03 July 2008
A lack of procurement skills, management information and influence over spend continues to trouble central government purchasing.
According to the latest round of procurement capability reviews, carried out at the Department for Transport (DfT), Department for Environment and Rural Affairs (Defra) and Department for International Development (DfID), purchasing is "fit for purpose" but there is "clear scope" for improvement.
The reviews were conducted by the OGC to assess buying in central government departments, as part of the Transforming Government Procurement plan.
Departments are ranked on nine factors encompassing leadership, skills and systems, and each area is given a "traffic light" ranking from green meaning "strong" to red meaning "serious concern". The DfT achieved three amber/green scores, five amber and one amber/red. Defra achieved one amber/green, five amber and three amber/red. DfID received six amber and three amber/red scores.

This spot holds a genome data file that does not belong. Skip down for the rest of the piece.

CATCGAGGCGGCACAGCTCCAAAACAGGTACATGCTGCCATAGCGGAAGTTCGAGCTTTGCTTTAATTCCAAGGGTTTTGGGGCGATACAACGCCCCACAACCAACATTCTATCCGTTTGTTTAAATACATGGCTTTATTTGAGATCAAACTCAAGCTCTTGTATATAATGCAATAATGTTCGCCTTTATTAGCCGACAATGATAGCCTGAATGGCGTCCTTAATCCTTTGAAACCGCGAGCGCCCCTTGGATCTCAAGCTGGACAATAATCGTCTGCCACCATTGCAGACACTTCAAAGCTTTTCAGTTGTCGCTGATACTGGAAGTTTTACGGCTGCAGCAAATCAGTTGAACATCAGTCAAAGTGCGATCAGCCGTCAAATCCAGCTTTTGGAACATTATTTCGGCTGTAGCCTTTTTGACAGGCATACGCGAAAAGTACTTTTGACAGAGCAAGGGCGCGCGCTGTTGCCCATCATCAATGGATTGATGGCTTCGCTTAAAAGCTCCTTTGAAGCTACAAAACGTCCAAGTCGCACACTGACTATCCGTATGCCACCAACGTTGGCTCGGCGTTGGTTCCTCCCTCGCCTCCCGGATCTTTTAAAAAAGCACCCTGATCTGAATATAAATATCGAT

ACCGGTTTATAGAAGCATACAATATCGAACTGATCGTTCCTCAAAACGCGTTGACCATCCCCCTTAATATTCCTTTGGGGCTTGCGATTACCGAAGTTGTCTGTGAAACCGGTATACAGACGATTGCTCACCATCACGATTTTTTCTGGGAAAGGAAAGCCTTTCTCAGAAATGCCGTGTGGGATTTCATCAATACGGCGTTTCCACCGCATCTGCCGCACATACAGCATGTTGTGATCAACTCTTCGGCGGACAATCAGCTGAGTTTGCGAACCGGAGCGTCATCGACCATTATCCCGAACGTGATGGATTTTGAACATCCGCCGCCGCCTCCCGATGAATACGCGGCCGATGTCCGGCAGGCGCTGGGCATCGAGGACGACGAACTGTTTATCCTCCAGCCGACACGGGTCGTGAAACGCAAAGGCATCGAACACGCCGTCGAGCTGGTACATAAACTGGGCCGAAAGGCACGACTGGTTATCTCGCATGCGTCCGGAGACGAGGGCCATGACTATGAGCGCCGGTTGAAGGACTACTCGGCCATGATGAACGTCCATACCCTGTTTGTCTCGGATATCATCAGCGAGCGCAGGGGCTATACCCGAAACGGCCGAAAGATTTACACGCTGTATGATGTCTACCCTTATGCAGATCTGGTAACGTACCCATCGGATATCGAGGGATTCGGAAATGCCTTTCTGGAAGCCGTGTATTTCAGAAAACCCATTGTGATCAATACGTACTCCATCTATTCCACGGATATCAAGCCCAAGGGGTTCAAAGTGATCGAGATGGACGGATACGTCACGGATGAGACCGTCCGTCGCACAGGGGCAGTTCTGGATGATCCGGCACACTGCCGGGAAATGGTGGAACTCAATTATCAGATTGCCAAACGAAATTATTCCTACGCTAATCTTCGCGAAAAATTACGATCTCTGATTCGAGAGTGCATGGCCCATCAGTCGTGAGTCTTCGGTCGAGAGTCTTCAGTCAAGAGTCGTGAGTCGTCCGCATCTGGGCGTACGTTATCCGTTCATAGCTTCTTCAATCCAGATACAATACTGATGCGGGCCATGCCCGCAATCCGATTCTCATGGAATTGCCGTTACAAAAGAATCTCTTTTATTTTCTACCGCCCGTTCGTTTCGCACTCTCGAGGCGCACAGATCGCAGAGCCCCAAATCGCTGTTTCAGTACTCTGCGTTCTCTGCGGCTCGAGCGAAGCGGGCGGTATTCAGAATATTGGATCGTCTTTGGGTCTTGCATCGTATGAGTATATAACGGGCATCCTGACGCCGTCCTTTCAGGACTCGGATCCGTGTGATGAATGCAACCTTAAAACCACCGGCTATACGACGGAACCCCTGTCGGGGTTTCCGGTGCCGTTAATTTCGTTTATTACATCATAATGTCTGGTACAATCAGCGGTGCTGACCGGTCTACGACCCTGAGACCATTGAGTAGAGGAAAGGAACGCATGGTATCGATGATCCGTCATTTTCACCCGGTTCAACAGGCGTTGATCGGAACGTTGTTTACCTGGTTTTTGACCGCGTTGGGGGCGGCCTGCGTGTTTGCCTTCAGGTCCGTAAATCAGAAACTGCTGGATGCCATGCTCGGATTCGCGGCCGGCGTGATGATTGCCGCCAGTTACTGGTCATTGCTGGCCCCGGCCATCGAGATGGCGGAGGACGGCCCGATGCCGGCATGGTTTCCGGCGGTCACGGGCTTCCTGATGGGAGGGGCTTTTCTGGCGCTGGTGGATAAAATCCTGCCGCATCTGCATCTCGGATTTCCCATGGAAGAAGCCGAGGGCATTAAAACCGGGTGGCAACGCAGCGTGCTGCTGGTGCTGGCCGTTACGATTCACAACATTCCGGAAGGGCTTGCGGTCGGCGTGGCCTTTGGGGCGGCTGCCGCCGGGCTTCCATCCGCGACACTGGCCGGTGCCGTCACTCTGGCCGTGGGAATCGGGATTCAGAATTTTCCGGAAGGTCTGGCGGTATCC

The DfT, with an annual spend of £10.9 billion, was praised for its strong purchasing leadership. Procurement director Jack Paine was singled out as being well regarded, energetic and visible. But the review found the success of the department's strategy had a "high dependency" on him and "he is clearly very busy".
The OGC also raised concerns that there "is currently no overarching commercial or procurement strategy at board or functional level". And the implementation of a shared service centre is "late, over budget and currently performing poorly".
The review recommended the department develops and implements a procurement strategy, and reviews the responsibilities of senior staff.
Defra has an annual spend of £4 billion and is the third best department at making savings. Purchasing also scored well on its supplier relations and for improving its commercial agreements since the foot-and-mouth outbreak in 2001. But the review found no department-wide plan for SRM and "no co-ordinated approach" for the sharing of supplier performance or benchmarking.
Recommendations included emphasis on the department's new finance director becoming a "board champion" for procurement.
DfID was not able to provide the OGC with records of spend with suppliers and there was "no evidence of benchmarking of procurement process or performance". It was urged to nominate a board member to champion procurement and review the position of the function to reflect its expanded role.View the full reviews at http://tinyurl.com/5ncop3